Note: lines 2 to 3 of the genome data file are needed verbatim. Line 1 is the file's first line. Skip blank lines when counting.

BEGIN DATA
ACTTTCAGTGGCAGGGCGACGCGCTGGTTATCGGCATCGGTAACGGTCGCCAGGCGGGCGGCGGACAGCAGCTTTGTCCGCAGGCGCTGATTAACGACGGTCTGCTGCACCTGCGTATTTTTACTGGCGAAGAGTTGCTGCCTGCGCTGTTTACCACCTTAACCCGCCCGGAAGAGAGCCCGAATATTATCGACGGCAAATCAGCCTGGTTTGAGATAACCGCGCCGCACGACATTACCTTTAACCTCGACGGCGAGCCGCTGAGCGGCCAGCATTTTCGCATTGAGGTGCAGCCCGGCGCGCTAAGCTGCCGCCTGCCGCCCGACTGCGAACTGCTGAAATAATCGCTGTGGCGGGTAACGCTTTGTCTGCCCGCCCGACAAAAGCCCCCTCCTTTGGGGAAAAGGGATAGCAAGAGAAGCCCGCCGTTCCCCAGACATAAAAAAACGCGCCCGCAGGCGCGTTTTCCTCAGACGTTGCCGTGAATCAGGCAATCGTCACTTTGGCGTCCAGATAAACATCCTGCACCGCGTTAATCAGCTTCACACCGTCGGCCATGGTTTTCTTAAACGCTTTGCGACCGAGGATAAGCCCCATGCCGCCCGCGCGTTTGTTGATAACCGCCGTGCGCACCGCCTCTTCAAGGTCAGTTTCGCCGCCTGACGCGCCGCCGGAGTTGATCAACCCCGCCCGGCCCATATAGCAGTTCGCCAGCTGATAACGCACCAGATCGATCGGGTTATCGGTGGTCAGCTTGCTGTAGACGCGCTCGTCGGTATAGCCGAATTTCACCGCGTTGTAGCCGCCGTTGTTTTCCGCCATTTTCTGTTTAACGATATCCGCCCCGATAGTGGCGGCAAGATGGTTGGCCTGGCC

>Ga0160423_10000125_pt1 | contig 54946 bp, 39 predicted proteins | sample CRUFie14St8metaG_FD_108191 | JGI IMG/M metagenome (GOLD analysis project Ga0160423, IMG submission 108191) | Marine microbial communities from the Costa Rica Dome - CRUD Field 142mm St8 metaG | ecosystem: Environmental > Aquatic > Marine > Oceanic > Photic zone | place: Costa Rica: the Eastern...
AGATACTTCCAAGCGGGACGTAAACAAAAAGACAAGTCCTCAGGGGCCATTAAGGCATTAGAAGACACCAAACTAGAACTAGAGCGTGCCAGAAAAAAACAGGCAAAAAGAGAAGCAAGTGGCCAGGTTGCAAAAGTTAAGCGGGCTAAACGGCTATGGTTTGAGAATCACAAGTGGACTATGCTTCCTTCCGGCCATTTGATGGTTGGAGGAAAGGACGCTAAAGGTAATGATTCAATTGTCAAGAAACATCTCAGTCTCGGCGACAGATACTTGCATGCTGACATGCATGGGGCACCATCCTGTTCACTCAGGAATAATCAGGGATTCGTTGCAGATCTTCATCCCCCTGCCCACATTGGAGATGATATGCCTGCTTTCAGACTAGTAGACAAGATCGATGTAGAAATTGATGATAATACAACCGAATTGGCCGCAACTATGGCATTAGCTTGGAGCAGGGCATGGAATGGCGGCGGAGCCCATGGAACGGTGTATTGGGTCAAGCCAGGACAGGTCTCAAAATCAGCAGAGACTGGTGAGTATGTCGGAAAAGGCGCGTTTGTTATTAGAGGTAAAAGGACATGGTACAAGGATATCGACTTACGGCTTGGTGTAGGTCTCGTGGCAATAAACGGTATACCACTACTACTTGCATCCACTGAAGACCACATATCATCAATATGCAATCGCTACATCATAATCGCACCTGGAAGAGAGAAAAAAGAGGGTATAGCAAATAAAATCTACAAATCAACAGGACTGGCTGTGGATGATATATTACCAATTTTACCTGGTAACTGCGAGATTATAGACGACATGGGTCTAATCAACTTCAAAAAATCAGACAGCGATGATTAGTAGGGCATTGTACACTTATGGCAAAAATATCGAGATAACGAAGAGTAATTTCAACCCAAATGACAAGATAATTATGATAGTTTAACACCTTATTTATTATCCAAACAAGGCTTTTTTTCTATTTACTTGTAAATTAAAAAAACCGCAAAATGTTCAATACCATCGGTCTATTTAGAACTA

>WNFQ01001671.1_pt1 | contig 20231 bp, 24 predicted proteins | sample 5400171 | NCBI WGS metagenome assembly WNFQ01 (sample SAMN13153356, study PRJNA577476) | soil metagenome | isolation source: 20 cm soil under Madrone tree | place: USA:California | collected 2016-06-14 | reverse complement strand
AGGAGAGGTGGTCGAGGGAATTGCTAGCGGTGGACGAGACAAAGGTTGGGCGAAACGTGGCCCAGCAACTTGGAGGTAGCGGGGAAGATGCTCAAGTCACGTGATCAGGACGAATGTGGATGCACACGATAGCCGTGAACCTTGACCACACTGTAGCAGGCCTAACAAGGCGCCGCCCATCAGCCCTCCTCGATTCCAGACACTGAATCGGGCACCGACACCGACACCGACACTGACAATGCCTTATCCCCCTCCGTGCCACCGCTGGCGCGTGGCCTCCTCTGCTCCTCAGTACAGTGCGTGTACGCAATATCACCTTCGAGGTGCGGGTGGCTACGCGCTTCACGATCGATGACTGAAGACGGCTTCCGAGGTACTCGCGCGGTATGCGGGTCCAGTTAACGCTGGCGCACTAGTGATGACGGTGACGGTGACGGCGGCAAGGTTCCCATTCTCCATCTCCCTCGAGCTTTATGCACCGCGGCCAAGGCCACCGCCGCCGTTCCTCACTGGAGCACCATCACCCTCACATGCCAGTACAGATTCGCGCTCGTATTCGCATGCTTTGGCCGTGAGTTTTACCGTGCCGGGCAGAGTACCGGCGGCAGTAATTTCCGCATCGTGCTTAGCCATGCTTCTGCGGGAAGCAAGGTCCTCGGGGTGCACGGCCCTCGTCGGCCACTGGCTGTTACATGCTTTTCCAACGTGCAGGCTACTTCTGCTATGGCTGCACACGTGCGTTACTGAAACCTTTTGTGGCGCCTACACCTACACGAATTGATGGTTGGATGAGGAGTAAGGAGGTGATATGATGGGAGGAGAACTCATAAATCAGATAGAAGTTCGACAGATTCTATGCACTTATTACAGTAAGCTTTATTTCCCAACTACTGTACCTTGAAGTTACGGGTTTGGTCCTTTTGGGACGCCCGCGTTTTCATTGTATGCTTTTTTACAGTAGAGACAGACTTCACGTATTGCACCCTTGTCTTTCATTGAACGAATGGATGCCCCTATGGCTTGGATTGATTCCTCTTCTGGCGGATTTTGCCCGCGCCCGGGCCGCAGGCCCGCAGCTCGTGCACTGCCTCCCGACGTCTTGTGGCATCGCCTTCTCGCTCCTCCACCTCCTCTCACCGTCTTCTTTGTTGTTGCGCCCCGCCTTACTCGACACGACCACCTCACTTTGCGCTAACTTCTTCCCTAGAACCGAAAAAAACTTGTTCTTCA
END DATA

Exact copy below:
>Ga0160423_10000125_pt1 | contig 54946 bp, 39 predicted proteins | sample CRUFie14St8metaG_FD_108191 | JGI IMG/M metagenome (GOLD analysis project Ga0160423, IMG submission 108191) | Marine microbial communities from the Costa Rica Dome - CRUD Field 142mm St8 metaG | ecosystem: Environmental > Aquatic > Marine > Oceanic > Photic zone | place: Costa Rica: the Eastern...
AGATACTTCCAAGCGGGACGTAAACAAAAAGACAAGTCCTCAGGGGCCATTAAGGCATTAGAAGACACCAAACTAGAACTAGAGCGTGCCAGAAAAAAACAGGCAAAAAGAGAAGCAAGTGGCCAGGTTGCAAAAGTTAAGCGGGCTAAACGGCTATGGTTTGAGAATCACAAGTGGACTATGCTTCCTTCCGGCCATTTGATGGTTGGAGGAAAGGACGCTAAAGGTAATGATTCAATTGTCAAGAAACATCTCAGTCTCGGCGACAGATACTTGCATGCTGACATGCATGGGGCACCATCCTGTTCACTCAGGAATAATCAGGGATTCGTTGCAGATCTTCATCCCCCTGCCCACATTGGAGATGATATGCCTGCTTTCAGACTAGTAGACAAGATCGATGTAGAAATTGATGATAATACAACCGAATTGGCCGCAACTATGGCATTAGCTTGGAGCAGGGCATGGAATGGCGGCGGAGCCCATGGAACGGTGTATTGGGTCAAGCCAGGACAGGTCTCAAAATCAGCAGAGACTGGTGAGTATGTCGGAAAAGGCGCGTTTGTTATTAGAGGTAAAAGGACATGGTACAAGGATATCGACTTACGGCTTGGTGTAGGTCTCGTGGCAATAAACGGTATACCACTACTACTTGCATCCACTGAAGACCACATATCATCAATATGCAATCGCTACATCATAATCGCACCTGGAAGAGAGAAAAAAGAGGGTATAGCAAATAAAATCTACAAATCAACAGGACTGGCTGTGGATGATATATTACCAATTTTACCTGGTAACTGCGAGATTATAGACGACATGGGTCTAATCAACTTCAAAAAATCAGACAGCGATGATTAGTAGGGCATTGTACACTTATGGCAAAAATATCGAGATAACGAAGAGTAATTTCAACCCAAATGACAAGATAATTATGATAGTTTAACACCTTATTTATTATCCAAACAAGGCTTTTTTTCTATTTACTTGTAAATTAAAAAAACCGCAAAATGTTCAATACCATCGGTCTATTTAGAACTA